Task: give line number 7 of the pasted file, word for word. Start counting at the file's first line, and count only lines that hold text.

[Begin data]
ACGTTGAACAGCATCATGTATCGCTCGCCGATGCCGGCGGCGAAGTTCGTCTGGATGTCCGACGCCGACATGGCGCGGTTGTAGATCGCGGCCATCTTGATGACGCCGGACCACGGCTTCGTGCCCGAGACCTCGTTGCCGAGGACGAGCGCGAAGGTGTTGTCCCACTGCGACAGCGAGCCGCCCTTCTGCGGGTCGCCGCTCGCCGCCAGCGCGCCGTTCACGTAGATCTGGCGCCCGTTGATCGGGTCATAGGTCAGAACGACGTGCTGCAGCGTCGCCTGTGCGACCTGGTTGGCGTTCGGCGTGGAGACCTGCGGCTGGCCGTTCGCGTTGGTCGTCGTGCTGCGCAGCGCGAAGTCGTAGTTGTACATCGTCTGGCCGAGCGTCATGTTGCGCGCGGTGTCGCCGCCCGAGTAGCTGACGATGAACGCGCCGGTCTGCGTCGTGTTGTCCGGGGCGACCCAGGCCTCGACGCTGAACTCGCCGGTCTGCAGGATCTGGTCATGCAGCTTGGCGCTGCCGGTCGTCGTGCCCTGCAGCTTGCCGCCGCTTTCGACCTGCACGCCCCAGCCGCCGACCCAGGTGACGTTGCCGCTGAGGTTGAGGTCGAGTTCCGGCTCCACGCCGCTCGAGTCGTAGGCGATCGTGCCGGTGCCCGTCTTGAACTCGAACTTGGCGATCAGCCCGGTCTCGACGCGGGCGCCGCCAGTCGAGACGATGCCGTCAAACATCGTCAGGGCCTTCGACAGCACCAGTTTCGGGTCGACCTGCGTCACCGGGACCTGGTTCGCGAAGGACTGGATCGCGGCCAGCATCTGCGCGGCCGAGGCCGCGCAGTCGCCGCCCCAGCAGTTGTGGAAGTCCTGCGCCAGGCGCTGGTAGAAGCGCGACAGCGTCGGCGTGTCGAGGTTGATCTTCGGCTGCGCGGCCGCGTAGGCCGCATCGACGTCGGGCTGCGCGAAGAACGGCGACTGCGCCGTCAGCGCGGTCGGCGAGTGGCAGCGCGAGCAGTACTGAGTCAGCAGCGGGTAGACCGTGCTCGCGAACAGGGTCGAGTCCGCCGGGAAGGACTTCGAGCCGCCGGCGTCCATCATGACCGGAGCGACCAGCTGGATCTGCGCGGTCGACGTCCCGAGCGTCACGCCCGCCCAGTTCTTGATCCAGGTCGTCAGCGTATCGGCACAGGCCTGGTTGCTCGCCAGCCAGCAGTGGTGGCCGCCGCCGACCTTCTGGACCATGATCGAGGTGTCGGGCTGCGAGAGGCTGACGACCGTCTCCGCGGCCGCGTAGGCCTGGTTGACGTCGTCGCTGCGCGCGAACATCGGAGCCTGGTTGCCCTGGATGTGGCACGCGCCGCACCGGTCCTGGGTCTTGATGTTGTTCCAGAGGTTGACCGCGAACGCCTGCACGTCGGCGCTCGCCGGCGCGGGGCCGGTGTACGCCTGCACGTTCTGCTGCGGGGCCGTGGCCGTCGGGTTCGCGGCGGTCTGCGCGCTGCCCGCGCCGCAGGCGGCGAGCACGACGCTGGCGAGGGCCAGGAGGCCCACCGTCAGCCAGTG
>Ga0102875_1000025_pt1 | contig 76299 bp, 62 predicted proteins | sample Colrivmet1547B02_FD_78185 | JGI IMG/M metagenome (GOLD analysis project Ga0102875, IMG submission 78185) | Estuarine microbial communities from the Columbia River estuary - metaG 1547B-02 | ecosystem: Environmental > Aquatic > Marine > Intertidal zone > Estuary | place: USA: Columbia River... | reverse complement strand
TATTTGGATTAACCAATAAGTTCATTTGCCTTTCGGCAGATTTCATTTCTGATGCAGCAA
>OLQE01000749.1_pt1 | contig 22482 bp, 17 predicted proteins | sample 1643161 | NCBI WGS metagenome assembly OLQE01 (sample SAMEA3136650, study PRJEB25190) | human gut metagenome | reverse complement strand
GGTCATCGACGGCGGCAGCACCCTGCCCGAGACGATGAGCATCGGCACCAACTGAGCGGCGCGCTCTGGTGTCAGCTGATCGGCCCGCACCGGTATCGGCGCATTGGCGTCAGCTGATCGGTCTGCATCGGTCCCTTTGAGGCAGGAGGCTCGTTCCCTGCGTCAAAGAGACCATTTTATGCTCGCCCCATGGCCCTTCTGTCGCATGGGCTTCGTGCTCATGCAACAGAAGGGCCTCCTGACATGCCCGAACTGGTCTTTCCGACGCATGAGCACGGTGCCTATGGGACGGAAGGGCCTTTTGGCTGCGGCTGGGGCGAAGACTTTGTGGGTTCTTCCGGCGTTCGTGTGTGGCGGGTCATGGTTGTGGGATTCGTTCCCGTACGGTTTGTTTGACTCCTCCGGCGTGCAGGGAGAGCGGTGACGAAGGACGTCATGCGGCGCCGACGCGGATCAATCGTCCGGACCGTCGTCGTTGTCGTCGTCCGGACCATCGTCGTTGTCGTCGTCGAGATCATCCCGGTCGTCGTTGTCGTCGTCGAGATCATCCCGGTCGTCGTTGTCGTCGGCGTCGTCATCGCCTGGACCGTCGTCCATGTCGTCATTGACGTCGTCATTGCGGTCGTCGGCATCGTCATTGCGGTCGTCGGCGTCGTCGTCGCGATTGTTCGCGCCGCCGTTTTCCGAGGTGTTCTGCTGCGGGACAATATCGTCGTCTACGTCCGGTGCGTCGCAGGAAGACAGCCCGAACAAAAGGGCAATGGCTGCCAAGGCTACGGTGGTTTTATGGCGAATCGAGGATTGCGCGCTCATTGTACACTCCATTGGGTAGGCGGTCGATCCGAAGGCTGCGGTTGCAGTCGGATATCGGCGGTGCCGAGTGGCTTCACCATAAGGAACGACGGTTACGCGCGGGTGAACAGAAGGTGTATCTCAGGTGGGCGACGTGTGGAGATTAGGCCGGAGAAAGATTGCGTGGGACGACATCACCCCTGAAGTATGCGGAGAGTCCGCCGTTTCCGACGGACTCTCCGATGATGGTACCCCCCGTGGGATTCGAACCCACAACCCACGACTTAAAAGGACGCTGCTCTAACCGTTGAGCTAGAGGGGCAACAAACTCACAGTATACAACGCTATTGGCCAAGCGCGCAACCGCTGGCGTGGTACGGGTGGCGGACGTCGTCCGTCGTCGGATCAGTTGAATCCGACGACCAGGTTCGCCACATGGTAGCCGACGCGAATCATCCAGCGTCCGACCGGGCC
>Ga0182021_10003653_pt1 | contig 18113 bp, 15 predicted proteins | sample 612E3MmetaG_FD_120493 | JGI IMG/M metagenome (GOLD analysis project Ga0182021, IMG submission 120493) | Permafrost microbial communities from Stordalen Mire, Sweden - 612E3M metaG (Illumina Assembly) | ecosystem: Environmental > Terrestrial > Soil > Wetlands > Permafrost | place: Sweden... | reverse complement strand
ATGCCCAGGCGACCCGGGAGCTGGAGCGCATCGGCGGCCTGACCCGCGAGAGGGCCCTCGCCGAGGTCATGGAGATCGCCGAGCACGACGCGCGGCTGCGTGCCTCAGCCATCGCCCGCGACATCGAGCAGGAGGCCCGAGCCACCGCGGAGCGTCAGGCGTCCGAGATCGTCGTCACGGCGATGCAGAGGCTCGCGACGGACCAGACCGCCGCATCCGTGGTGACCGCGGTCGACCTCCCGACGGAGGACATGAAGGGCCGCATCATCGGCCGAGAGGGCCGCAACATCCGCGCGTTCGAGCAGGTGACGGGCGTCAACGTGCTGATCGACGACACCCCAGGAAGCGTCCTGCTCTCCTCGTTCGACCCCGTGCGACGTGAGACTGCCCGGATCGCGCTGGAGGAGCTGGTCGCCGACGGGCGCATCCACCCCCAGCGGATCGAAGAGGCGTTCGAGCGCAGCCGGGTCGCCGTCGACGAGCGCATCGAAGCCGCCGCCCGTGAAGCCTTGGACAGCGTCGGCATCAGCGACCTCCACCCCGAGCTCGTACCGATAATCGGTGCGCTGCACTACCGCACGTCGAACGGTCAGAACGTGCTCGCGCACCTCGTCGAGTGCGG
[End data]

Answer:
ATGCCCAGGCGACCCGGGAGCTGGAGCGCATCGGCGGCCTGACCCGCGAGAGGGCCCTCGCCGAGGTCATGGAGATCGCCGAGCACGACGCGCGGCTGCGTGCCTCAGCCATCGCCCGCGACATCGAGCAGGAGGCCCGAGCCACCGCGGAGCGTCAGGCGTCCGAGATCGTCGTCACGGCGATGCAGAGGCTCGCGACGGACCAGACCGCCGCATCCGTGGTGACCGCGGTCGACCTCCCGACGGAGGACATGAAGGGCCGCATCATCGGCCGAGAGGGCCGCAACATCCGCGCGTTCGAGCAGGTGACGGGCGTCAACGTGCTGATCGACGACACCCCAGGAAGCGTCCTGCTCTCCTCGTTCGACCCCGTGCGACGTGAGACTGCCCGGATCGCGCTGGAGGAGCTGGTCGCCGACGGGCGCATCCACCCCCAGCGGATCGAAGAGGCGTTCGAGCGCAGCCGGGTCGCCGTCGACGAGCGCATCGAAGCCGCCGCCCGTGAAGCCTTGGACAGCGTCGGCATCAGCGACCTCCACCCCGAGCTCGTACCGATAATCGGTGCGCTGCACTACCGCACGTCGAACGGTCAGAACGTGCTCGCGCACCTCGTCGAGTGCGG